Think about your favorite products for a moment: Coca-Cola, McDonalds, Disney, Apple, Nike, Tide, Chevrolet…the list goes on.
Now think about what images come to mind when you think about those names. On the surface, maybe you think about the products themselves—Nike shoes and cans of Coke, for example—but odds are also strong that you envision more than just those products. Perhaps, on another level, you think about where you’ve seen those images before—on racing cars and clothing or as a title sponsor for a major event. Now think about the emotions those types of images convey: Excitement? Happiness? Family-friendly? Cool?
If you’re thinking about all of those ideas, then you already understand the concept of branding.
Branding: A definition
“Branding” is an industry term that the American Marketing Association (AMA) defines as a “name, term, sign, symbol or design, or a combination of them intended to identify the goods and services of one seller or group of sellers and to differentiate them from those of other sellers.” (Here’s a good article on branding to give you a more detailed overview.) Each of the above companies has worked hard over the years developing its unique brand. Those companies spend millions of dollars each year trying to carefully craft, not only the products they create, but also the feeling those products invoke in their intended audiences.
For our purposes, we need to think of our publications as our “brand,” and we need to do whatever we can to develop that brand for our readers.
Establish your brand
Your first step in creating your brand is determining what image you want to convey in your readers. The words “responsible,” “accurate,” “timely” and “credible” come to mind immediately, but you might have other ideas, too. “Contemporary,” “exciting,” “authoritative” and “cutting-edge” might be on that list.
So how do you convey that message to your audience? Look at different colors and fonts and images to see how you can better illustrate those ideas. It’s not a bad idea to head out to your local bookstore and check out the magazine rack. There you’ll find literally hundreds of examples of brands in one spot. Find the magazines that “speak” to the image you’re trying to convey and then determine what it is about those magazines that gives you that impression. A clean, contemporary magazine like Martha Stewart’s Living conveys one brand. Skateboarding magazine conveys another. Make an idea file to bring back to the classroom and discuss it further.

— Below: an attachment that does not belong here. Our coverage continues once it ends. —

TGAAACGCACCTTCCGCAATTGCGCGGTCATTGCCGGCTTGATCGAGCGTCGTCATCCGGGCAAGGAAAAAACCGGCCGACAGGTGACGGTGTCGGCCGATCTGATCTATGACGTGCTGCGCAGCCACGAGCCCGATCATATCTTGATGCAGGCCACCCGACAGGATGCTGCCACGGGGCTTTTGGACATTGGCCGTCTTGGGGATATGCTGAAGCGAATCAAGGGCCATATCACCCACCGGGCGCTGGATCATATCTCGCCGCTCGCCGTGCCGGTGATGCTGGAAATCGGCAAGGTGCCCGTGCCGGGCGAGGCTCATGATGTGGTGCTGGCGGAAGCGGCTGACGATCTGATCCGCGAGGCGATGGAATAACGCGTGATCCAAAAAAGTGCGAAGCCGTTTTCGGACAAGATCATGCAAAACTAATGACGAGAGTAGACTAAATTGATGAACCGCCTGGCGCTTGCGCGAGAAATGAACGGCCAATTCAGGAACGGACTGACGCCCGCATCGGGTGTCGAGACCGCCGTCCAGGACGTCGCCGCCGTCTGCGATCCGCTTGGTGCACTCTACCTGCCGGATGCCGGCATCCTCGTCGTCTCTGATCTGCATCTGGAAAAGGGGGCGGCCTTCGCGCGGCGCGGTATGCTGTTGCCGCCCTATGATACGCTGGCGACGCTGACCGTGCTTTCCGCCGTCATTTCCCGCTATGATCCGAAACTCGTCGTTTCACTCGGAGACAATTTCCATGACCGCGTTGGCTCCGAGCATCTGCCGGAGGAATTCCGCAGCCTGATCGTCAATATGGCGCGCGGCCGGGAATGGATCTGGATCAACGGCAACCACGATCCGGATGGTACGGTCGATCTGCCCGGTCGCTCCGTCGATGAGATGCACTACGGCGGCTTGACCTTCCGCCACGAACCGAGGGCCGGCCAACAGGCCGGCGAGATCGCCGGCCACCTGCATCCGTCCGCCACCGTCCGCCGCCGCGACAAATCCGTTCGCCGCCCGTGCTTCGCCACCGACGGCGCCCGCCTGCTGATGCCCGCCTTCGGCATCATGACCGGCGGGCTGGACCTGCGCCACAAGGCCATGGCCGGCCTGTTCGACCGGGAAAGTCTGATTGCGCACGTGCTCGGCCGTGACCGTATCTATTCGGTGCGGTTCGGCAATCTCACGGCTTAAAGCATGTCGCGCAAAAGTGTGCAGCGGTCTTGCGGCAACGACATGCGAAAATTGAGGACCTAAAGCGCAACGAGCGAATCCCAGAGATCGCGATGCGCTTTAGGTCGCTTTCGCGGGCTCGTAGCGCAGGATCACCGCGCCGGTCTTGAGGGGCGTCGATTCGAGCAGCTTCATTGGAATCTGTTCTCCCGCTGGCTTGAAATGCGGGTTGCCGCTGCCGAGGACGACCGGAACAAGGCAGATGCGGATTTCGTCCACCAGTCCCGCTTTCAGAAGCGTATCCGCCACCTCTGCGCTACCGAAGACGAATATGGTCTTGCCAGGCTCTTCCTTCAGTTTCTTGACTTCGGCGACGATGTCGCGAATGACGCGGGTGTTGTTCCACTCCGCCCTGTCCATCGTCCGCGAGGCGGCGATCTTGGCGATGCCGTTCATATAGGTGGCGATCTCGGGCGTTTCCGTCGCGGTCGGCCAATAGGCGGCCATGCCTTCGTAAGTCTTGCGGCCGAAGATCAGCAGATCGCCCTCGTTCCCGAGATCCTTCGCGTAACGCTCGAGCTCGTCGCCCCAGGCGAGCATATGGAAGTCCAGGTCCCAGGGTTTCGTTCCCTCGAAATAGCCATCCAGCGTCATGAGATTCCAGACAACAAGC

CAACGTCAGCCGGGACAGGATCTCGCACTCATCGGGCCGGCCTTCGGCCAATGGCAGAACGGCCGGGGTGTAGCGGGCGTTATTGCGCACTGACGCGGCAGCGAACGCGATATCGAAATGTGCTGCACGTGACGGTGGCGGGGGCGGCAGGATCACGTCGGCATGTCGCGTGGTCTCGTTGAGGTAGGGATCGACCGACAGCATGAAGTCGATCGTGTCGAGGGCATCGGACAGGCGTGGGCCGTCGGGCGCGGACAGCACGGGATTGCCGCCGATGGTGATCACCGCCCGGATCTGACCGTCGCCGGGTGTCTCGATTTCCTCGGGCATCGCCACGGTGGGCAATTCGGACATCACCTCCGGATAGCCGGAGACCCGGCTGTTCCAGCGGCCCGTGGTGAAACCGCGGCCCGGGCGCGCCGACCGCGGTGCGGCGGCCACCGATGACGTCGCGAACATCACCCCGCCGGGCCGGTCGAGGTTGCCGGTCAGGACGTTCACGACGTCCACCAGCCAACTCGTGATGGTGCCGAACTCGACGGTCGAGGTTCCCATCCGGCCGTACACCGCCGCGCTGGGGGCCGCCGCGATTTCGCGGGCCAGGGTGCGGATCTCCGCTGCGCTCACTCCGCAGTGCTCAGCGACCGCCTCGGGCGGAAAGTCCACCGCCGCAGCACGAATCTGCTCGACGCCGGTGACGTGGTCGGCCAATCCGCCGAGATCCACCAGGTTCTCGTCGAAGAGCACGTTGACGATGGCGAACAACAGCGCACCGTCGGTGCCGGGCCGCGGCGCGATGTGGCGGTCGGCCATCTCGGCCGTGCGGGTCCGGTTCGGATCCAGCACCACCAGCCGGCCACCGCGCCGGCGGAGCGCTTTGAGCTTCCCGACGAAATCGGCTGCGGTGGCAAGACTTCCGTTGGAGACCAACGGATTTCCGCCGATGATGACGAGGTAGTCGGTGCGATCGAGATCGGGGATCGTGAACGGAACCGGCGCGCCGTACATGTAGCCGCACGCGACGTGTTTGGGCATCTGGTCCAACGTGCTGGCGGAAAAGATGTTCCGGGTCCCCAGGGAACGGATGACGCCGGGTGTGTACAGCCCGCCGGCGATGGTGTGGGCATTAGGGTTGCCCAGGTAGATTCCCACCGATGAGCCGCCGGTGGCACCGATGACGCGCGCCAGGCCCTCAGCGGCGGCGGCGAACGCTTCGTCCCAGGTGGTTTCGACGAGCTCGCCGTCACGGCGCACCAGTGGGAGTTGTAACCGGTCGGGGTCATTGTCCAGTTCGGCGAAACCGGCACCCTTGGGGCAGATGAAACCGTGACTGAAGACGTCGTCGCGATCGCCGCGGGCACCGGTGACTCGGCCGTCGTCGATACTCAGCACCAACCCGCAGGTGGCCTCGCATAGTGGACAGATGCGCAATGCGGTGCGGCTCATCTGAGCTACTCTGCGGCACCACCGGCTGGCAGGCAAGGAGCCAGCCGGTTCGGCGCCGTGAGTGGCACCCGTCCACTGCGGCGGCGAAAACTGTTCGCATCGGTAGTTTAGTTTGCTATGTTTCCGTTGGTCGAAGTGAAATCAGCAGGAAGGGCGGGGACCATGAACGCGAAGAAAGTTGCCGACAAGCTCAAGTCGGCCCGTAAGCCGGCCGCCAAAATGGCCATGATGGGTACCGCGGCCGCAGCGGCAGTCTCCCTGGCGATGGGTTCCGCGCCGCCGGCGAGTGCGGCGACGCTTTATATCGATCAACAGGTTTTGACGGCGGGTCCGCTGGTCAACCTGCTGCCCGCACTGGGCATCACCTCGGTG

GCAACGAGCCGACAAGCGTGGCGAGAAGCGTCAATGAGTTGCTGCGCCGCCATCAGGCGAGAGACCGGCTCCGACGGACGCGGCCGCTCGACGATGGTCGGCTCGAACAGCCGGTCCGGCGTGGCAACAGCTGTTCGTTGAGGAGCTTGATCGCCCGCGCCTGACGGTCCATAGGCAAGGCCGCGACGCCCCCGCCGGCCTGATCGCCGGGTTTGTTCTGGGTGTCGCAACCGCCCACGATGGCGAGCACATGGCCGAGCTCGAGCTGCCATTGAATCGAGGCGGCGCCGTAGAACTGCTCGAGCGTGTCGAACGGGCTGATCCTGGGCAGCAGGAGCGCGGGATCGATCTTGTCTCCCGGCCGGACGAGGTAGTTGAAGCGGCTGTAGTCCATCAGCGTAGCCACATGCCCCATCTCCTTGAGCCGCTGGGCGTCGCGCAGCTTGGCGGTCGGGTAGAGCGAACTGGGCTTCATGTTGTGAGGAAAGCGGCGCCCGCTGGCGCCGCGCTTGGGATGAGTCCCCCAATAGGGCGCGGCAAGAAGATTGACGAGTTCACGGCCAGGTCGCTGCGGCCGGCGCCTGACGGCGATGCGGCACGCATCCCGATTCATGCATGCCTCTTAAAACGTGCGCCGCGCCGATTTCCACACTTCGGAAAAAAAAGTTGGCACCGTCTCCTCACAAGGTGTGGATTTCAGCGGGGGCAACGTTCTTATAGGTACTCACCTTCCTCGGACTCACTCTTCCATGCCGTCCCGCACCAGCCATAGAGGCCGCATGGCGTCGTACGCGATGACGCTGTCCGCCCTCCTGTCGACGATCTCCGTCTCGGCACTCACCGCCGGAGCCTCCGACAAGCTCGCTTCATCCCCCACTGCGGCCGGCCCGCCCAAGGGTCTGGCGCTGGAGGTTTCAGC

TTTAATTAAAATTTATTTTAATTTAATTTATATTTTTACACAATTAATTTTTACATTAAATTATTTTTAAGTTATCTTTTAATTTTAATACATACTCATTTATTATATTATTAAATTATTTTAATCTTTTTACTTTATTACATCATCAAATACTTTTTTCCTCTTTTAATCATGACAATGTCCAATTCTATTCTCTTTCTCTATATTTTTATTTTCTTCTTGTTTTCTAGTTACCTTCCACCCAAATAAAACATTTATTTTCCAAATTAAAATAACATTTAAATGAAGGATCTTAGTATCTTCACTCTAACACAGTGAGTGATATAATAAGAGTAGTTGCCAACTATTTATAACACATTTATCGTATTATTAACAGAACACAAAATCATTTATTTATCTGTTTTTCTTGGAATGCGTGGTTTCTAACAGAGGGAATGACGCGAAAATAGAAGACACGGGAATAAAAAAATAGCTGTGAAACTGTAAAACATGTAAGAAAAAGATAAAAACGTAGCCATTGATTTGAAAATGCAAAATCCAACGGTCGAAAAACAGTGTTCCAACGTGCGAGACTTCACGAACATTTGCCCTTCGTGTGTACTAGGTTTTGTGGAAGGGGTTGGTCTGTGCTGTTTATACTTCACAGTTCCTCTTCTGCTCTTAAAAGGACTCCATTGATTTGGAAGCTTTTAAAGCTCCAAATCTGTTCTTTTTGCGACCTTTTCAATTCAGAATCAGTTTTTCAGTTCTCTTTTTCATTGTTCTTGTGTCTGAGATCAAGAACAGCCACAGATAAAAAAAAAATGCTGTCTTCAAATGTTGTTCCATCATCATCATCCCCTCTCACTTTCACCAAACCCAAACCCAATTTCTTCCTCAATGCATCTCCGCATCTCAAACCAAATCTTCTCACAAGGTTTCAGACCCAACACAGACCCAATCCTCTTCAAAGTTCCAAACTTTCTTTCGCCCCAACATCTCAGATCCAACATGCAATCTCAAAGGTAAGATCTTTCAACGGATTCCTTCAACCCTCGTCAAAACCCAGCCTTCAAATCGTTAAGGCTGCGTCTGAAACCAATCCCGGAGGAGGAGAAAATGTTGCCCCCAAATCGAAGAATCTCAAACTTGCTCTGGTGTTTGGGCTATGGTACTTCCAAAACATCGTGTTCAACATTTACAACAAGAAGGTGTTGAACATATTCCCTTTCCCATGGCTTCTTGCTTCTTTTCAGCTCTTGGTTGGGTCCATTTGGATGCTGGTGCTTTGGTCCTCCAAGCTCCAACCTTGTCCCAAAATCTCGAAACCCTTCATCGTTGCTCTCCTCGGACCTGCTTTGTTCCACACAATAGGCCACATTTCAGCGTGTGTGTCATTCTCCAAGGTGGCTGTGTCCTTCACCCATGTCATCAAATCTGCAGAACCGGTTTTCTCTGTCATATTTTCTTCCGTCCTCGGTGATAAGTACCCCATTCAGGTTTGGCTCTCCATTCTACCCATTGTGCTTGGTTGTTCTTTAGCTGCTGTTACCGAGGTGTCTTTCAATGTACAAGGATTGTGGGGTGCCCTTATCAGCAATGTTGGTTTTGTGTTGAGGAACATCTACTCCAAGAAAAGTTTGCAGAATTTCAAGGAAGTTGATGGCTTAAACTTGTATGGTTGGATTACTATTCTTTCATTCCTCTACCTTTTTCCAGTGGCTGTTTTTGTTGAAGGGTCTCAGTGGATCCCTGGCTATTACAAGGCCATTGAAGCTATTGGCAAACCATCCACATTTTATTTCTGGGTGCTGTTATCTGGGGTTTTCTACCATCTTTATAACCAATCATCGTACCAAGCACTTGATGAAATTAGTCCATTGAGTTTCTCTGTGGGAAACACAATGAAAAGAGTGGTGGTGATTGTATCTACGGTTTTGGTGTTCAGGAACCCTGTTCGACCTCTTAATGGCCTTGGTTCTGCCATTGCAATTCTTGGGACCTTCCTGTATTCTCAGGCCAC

Where to start
First I must point out, in the interest of space for this article, I’m talking about the branding of your publication. Good branding, though, starts with branding of each individual on staff. If you think of your favorite news organization, for example, chances are you have a favorite author or photographer who works there. That individual’s brand works toward developing the overall brand of the company. But I’ll discuss individual branding at a later date.
For publication branding, a good brand starts with a good product. For most of you, that product is your print publication and, to a lesser extent, your website. So take a look at what you’ve got. What are you known for? Your photography? Your design? Your breaking news coverage? Find those strengths and capitalize on them.
Then, once you’ve determined those strengths, figure out how you want to visually illustrate that personality. Look at the physical characteristics of your products. What does your nameplate look like? How about the fonts you use?
Note that visual brands are pretty simple—a Nike swoosh, an Apple logo, Mickey Mouse ears, a big capital letter M—so you’ll want to keep your brand simple, too. And once you create it, you’ll want to put it everywhere. Of course it should be on your print publication and website, but what about other outlets? What about your Facebook and Twitter accounts? What about your business cards and thank-you notes? Source questionnaires? Letterhead? It should be in all of those areas, too.
Be consistent, and be careful
Don’t take the job of branding too lightly. Once you dive in to all of your outlets, it’s tougher to change. In the past, you just had to alter your nameplate or your headline font to reinvent yourself; but with branding, and all of the areas that entails, that change is more difficult. The key is that you need to be consistent. If you make a change to one area—your nameplate, for example—that change should be reflected in all of your other areas as well.
You’ll also want to take steps to both teach your staff about your brand and to teach them how to protect it. Teach your staff members that everything they do enhances that brand. Thank you cards with the newspaper logo on it should be professionally done. Likewise, items on official letterhead and even individual tweets and Facebook updates should all meet a high standard of consistency and credibility. Know that a visual brand is a tangible representation of something much larger. Your staff should be reminded of what that represents and work on a daily basis to live up to that representation.